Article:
Saturday, March 22, 2014

What So Much Depends Upon

If you can actually imagine a red wheel barrow,1 we'll grant you all the rest.
     When one says that a great deal depends on such and such an image, of course that does not mean that other images wouldn't be adequate too; the natural object is always the adequate symbol. But each may be as dull as any other. (On this a curious remark by E. Pound.)

To get into the correspondences between the Tractatus and Spring and All, published in 1922 (in English) and 1923 respectively, let's start with Chapter XXII of the latter, which (after the famous red wheel barrow) begins with the following remark:

The fixed categories into which life is divided must always hold. These things are normal — essential to every activity. But they exist — but not as dead dissections.

The opening gestures of the Tractatus of course spring immediately to mind:

1. The world is everything that is the case.
1.1 The world is the totality of facts, not of things.
1.11 The world is determined by the facts, and by their being all the facts.
1.2 The world divides into facts.

The crucial difference in outlook of the two books, which we can label simply "poetic" and "philosophical", is here captured by Williams's focus on "activity" and Wittgenstein's focus on "facts". Facts are to philosophy what acts are to poetry. Both, however, are emphatic about how "essential" all this is: Williams already in the quoted paragraph and, of course, in that iconic opening stanza "so much depends/ upon", Wittgenstein at 2.011, saying, "It is essential to things that they should be possible constituents of states of affairs."

This is a good beginning.

1The cleverness of this bit will be lost on anyone not familiar with the opening remark of Wittgenstein's On Certainty, Chapter XXII of Williams's Spring and All, and Ezra Pound's "A Few Don'ts by an Imagiste". Even this footnote is thus clever.


Presskorn said...

I think part of our previous disagreement can be made explicit by reference to a curious fact just striking me now. Namely, that the sentence from Spring and All could be used to sum up the philosophy of the LATER Wittgenstein.

The fixed categories into which life is divided must always hold. [I.e. even though grammar concerns something as fluid as life, it has the highest possible modality - it must always hold]

These things are normal — essential to every activity. [I.e. what is grammatical is partly defined by what is ordinary. What regarded as ordinary and normal is essential to every activity]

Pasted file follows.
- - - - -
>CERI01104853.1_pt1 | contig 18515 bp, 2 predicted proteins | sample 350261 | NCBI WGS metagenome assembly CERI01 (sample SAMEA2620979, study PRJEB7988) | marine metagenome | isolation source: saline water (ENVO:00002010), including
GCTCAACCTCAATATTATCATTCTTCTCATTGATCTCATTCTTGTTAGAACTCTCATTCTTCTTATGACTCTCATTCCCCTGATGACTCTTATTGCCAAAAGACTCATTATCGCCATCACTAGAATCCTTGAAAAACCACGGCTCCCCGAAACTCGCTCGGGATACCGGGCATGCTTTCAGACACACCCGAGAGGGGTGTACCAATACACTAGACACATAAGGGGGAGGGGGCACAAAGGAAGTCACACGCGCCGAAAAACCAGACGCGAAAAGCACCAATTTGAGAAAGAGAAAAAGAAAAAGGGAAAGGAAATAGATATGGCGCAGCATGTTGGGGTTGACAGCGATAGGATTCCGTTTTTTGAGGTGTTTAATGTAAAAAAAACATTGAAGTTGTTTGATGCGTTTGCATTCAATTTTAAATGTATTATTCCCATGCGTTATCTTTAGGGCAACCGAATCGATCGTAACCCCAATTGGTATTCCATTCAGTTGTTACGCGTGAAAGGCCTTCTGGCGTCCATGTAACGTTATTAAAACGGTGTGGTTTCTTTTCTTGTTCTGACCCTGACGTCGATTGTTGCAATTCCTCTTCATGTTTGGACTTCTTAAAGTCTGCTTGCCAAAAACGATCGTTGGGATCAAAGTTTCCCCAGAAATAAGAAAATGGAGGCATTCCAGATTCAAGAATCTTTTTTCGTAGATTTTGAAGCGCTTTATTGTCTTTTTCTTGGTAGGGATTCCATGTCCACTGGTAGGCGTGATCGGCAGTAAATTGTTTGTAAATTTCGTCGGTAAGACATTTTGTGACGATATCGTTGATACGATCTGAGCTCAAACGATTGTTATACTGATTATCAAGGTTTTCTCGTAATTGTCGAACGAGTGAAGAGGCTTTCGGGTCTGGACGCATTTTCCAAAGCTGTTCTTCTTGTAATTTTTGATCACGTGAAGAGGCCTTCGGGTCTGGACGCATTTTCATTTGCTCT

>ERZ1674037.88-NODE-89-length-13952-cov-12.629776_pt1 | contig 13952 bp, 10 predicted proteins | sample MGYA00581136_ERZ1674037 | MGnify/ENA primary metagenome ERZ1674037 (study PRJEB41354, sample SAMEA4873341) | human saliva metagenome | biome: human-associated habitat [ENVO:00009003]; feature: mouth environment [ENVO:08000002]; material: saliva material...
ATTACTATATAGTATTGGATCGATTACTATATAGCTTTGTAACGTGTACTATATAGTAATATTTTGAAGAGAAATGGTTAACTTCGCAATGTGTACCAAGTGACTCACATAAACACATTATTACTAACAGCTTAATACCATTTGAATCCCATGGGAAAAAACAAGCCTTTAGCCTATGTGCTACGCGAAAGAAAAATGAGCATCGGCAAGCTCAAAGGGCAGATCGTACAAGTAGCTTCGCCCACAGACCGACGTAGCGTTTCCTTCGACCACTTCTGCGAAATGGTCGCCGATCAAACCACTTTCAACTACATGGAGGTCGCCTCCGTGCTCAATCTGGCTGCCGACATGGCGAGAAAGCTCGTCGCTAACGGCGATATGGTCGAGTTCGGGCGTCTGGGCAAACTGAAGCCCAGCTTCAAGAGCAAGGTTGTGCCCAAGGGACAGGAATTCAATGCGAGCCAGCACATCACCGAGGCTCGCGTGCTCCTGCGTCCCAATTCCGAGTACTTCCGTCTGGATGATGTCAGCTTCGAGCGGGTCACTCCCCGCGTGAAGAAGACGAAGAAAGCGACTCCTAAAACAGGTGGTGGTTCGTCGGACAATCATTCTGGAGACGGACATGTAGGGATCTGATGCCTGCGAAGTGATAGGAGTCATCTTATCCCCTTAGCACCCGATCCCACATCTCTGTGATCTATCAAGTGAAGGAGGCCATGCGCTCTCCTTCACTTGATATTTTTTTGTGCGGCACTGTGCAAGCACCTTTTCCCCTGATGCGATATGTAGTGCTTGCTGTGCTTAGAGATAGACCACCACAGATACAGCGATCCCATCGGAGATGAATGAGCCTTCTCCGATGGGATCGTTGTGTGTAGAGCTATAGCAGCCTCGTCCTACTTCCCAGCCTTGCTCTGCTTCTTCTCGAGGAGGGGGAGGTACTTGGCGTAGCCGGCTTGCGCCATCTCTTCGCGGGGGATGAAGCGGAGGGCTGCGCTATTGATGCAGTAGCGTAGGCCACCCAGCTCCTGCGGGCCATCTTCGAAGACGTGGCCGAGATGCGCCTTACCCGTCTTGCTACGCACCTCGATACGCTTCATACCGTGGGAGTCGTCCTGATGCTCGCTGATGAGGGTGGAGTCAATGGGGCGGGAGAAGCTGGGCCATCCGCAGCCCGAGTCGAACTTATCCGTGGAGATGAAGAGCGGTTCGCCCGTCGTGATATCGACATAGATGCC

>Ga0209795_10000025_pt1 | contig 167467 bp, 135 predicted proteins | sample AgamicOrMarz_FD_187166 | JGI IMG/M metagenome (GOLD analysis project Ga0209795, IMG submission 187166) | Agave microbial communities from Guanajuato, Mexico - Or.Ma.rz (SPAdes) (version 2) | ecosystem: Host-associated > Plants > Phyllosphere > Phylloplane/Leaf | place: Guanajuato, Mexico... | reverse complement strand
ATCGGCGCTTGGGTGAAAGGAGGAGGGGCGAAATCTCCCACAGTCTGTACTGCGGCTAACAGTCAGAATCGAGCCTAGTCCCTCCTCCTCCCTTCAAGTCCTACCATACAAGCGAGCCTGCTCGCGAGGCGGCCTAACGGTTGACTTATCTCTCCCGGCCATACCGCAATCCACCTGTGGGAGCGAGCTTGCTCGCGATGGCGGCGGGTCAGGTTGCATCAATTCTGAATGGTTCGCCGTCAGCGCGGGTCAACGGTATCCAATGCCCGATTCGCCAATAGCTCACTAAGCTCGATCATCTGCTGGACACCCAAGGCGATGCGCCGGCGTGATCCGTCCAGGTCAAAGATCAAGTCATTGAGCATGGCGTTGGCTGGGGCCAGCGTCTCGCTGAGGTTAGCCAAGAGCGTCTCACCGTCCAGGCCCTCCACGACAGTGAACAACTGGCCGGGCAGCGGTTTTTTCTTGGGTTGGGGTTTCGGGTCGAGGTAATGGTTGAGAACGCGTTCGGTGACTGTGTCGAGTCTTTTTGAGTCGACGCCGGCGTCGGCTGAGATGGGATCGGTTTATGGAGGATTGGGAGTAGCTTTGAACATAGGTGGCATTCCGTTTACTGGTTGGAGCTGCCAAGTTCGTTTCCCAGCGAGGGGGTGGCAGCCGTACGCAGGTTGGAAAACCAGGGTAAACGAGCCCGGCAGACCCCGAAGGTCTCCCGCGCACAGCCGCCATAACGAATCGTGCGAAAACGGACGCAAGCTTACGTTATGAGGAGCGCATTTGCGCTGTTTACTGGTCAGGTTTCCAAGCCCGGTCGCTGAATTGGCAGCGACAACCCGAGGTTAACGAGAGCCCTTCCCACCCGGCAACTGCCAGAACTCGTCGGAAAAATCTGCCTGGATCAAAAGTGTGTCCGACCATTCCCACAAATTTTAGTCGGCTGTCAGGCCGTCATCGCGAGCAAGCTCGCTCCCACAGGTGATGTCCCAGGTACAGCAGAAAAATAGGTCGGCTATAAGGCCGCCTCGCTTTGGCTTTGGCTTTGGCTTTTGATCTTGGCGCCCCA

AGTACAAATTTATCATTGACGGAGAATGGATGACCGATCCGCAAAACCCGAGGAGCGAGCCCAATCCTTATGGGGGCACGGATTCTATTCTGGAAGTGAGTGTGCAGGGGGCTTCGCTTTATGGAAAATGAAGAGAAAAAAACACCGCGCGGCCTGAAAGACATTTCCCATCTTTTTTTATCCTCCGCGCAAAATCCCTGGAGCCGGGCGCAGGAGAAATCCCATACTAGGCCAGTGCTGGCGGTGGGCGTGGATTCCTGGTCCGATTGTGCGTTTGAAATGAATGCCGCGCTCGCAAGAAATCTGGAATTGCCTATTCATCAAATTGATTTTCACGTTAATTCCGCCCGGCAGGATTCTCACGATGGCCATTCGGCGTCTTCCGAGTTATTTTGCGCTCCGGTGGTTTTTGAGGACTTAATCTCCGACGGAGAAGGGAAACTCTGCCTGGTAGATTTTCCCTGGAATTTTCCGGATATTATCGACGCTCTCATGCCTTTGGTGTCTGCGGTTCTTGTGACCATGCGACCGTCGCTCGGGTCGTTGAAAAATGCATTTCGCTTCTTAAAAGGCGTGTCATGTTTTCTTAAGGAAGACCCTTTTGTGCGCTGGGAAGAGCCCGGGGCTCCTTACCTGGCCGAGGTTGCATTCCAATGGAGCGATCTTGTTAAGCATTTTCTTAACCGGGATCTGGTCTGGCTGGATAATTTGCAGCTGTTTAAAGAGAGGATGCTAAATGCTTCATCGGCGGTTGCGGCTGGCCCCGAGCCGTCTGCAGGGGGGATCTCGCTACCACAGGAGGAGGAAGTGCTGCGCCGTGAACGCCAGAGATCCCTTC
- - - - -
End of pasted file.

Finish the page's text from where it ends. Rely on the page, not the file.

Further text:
But they exist — but not as dead dissections. [I.e. grammar dissects life, but not by means of a cold conceptual apparatus, but by being part of a form of life].

You will now say that this implies that the later W is dilletante antropologist or poet. And I will keep on insisting that this is philosophy at its best.

Thomas said...

Wittgenstein, by his own admission, was not a very good poet. He was also at times a facile aphorist. He was right that philosophy should be written like poetry, but only in the sense that it must aspire to the perfect immanence of presentation. There will always be a distinction between poetry and philosophy, and Wittgenstein was a practitioner of the latter "at its best", not the former. Williams, vice versa.

You are right about the correspondences between S&A and the later Wittgenstein. But there's all kind of Pangrammatical imprecision here.

It should read: These are normal people - emerging in every activity.

And the Wittgenstein would say, philosophically: These things are normal - essential to every facticity.

I.e., in so far as Williams is philosophizing, he's not being too precise about it.

So now that's straightened out!

Presskorn said...

PS: "perfect immannence of presentation" is, if I remember Likeness correctly, a Kierkegaardian concept employed to designate what he envied about mathematical presentation (i.e. that the authority of a mathematical proof is immannent to the proof itself).... I tried to look it up a few months ago, but I could find it. Do you remember the exact reference?

Presskorn said...

errata:... couldn't find it...

Thomas said...

"To enunciate a mathematical thesis requires mathematical talent. The person that could enunciate it would prove that he had talent, and if the inanity were to be imagined (something that is always inane by reason of the perfect immanence of the talent in the presentation) that someone devoid of talent could do it, the thesis would retain just as much its truth…" (Johannes Climacus, II, 2, a., p. 152 in the Hong & Hong translation of Phil. Fragments).

In poetry and philosophy talent is, as Kierkegaard says of mathematics, "the adequate authority".